Collection: MOCA’s First Thirty Years (1940-80)
MOCA TO EXHIBIT ITS RENOWNED POSTWAR COLLECTION IN LARGEST
LONG-TERM CONTEMPORARY ART INSTALLATION IN WORLD
Collection: MOCA’s First Thirty Years
Opens November 15, 2009
MOCA Grand Avenue and The Geffen Contemporary at MOCA
Los Angeles, CA—The Museum of Contemporary Art, Los Angeles (MOCA), announced today it will present the largest installation of its renowned permanent collection, featuring 500 of its best works at both of its downtown Los Angeles locations: MOCA Grand Avenue and The Geffen Contemporary at MOCA. Collection: MOCA’s First Thirty Years will open November 15, 2009, following a Gala weekend attracting an international audience in celebration of the museum’s 30th anniversary.
MOCA’s collection, which numbers nearly 6,000 works dating from 1939 to the present day, is internationally regarded as one of the most important collections of postwar art in the world. While works from the collection have been seen in more than 100 thematic exhibitions at MOCA since the museum’s founding in 1979, Collection: MOCA’s First Thirty Years will make a significant portion of the collection accessible to the public in a long-term installation.
“MOCA is approaching this exhibition of works from its collection with the same level of ambition and depth that has characterized the museum’s most celebrated thematic exhibitions,” said organizing curator and MOCA Chief Curator Paul Schimmel. “MOCA is assembling its major holdings into an unprecedented installation that will occupy 50,000 square feet in two museum buildings. The scope and scale of Collection: MOCA’s First Thirty Years will enable the community to build relationships with individual works of art and develop a sense of long-term engagement with the collection and the museum.”
Collection: MOCA’s First Thirty Years will feature works in various media, including painting, sculpture,photography, works on paper, video, and installation-based art. The chronological layout will provide a comprehensive history of 70 years of contemporary art, touching on every significant movement and development during the period. Geographical as well as ideological overlaps and distinctions will be highlighted, and a mix of well-established and lesser-known artists will be featured. The exhibition will encompass the galleries at MOCA Grand Avenue, where works dating from 1939 through 1959 will occupy 10,000 square feet of exhibition space in the south galleries, and works dating from 1960 through 1979 will occupy 14,000 square feet of exhibition space in the north galleries. The installation will occupy an additional 26,000 square feet of exhibition space at The Geffen Contemporary at MOCA with works dating from 1980 to the present.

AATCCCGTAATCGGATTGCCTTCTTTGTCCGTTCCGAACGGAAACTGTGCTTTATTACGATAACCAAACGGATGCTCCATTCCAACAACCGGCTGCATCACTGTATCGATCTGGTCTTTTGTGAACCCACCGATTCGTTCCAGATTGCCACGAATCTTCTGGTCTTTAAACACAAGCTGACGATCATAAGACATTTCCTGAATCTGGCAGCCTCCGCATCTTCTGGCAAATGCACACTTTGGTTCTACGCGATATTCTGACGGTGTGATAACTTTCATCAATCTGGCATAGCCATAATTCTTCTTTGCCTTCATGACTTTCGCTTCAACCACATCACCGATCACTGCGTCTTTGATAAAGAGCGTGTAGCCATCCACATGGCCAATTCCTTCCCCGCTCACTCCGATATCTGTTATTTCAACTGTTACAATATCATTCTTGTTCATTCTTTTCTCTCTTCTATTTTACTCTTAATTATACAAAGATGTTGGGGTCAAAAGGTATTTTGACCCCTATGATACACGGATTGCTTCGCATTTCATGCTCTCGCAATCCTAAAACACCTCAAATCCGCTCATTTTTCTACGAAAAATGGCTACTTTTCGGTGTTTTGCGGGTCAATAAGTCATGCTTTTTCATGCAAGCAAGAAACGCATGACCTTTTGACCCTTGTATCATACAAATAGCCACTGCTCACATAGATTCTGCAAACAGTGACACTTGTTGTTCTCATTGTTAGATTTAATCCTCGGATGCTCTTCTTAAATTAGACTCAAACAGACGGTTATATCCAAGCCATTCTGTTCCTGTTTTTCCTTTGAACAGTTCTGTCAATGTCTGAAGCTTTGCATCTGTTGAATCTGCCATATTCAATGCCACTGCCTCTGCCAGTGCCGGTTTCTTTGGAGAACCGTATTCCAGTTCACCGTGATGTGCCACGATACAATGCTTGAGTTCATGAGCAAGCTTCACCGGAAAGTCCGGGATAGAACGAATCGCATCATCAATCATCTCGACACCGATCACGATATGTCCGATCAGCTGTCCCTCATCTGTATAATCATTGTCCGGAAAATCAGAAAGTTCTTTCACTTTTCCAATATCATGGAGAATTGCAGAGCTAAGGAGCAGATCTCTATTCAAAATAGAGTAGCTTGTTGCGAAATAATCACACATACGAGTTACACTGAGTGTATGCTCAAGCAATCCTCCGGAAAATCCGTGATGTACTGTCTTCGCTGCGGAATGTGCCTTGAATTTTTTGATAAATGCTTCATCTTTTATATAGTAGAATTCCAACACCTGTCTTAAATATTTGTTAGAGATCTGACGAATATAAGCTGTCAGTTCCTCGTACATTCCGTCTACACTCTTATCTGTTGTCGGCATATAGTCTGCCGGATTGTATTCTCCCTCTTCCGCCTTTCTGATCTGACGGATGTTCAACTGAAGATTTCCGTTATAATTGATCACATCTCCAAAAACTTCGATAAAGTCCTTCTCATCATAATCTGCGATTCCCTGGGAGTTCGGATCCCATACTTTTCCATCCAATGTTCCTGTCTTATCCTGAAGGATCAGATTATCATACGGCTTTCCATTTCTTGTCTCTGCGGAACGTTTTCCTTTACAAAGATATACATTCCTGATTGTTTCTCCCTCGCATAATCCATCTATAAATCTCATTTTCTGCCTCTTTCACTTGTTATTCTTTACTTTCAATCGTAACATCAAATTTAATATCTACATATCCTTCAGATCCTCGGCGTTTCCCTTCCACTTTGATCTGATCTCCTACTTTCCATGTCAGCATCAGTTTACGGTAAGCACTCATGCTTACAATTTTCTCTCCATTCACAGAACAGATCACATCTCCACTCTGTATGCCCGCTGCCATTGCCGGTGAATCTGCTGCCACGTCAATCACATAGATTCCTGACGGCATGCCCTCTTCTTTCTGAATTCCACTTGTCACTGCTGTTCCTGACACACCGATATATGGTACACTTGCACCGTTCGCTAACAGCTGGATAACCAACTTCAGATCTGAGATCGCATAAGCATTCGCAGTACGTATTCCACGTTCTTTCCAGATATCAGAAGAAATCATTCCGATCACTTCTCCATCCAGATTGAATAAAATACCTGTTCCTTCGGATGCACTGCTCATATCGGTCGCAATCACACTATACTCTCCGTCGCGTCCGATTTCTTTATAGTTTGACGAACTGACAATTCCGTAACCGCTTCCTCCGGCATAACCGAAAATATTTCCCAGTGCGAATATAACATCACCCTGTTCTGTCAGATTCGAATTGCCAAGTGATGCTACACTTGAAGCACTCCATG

Highlights of the exhibition include: seminal works of abstract expressionism and pop art, such as Jackson Pollock’s large-scale drip painting Number 1, 1949 (1949), Willem de Kooning’s Two Women with Still Life (1952), Antoni Tàpies’s Grey and Black Cross. No. XXVI (1955), Alberto Giacometti’s Tall Figure II and Tall Figure III (both 1960), and Roy Lichtenstein’s Man with Folded Arms (1962); monographic groupings of individual artists drawn from MOCA’s in-depth holdings of works by Franz Kline, Claes Oldenberg, Robert Rauschenberg, and Mark Rothko; significant representations of works by minimalists Dan Flavin, Robert Irwin, Donald Judd, Ellsworth Kelly, and Brice Marden; influential post-minimalist and neo-expressionist works, such as Jean-Michel Basquiat’s Six Crimee (1982) and Anselm Kiefer’s Departure from Egypt (1984); conceptual works by On Kawara and Felix Gonzalez-Torres; entire suites of documentary photographs by Diane Arbus, Larry Clark, Lee Friedlander, Nan Goldin, and Helen Leavitt; selections from MOCA’s extensive holdings of work by California artists Mike Kelley, Paul McCarthy, Laura Owens, Raymond Pettibon, Charles Ray, and Jason Rhoades; as well as presentations of several installation-based works, such as Doug Wheeler’s RM 669, (1969), Bruce Nauman’s Four Corner Piece (1971), Edward Ruscha’s Chocolate Room (1970–2004), Renée Green’s Import/Export Funk Office (1992–93), Douglas Gordon’s Between Darkness and Light (After William Blake) (1997), Pipilotti Rist’s I Couldn’t Agree with You More (1999), and Tabaimo’s public conVENience (2006).
Encouraging a further level of personal engagement with the works of art in MOCA’s permanent collection, Collection: MOCA’s First Thirty Years will be augmented by a special mini-site on moca.org that features dynamic educational and scholarly content about works in the exhibition and contemporary art during the last 70 years. This Is Not To Be Looked At: Highlights from the Permanent Collection of The Museum of Contemporary Art, Los Angeles is MOCA’s first overview catalogue of its permanent collection. This fully illustrated 380-page hardcover publication features 150 artists with works in MOCA’s holdings. Distributed by DAP, the catalogue is available for $59.95 at all MOCA Store locations and at moca.org.
To request images of works from Collection: MOCA’s First Thirty Years, contact Jessica Youn at firstname.lastname@example.org or 213/633-5322.
Collection: MOCA’s First Thirty Years is presented by The Eli and Edythe Broad Foundation. The exhibition is made possible by generous support from Wallis Annenberg and the Annenberg Foundation; Anonymous; Maria and Bill Bell; Nicolas Berggruen; Gagosian Gallery; The Suzanne M. Nora Johnson and David G. Johnson Foundation; The Steven F. Roth Family Foundation; Catharine and Jeffrey Soros; Ovation TV, the Official Network Partner of MOCA; Yannick Mathieu and Kimberly Chang; and The MOCA Contemporaries. In-kind media support is provided by Los Angeles magazine and 89.9 KCRW FM.
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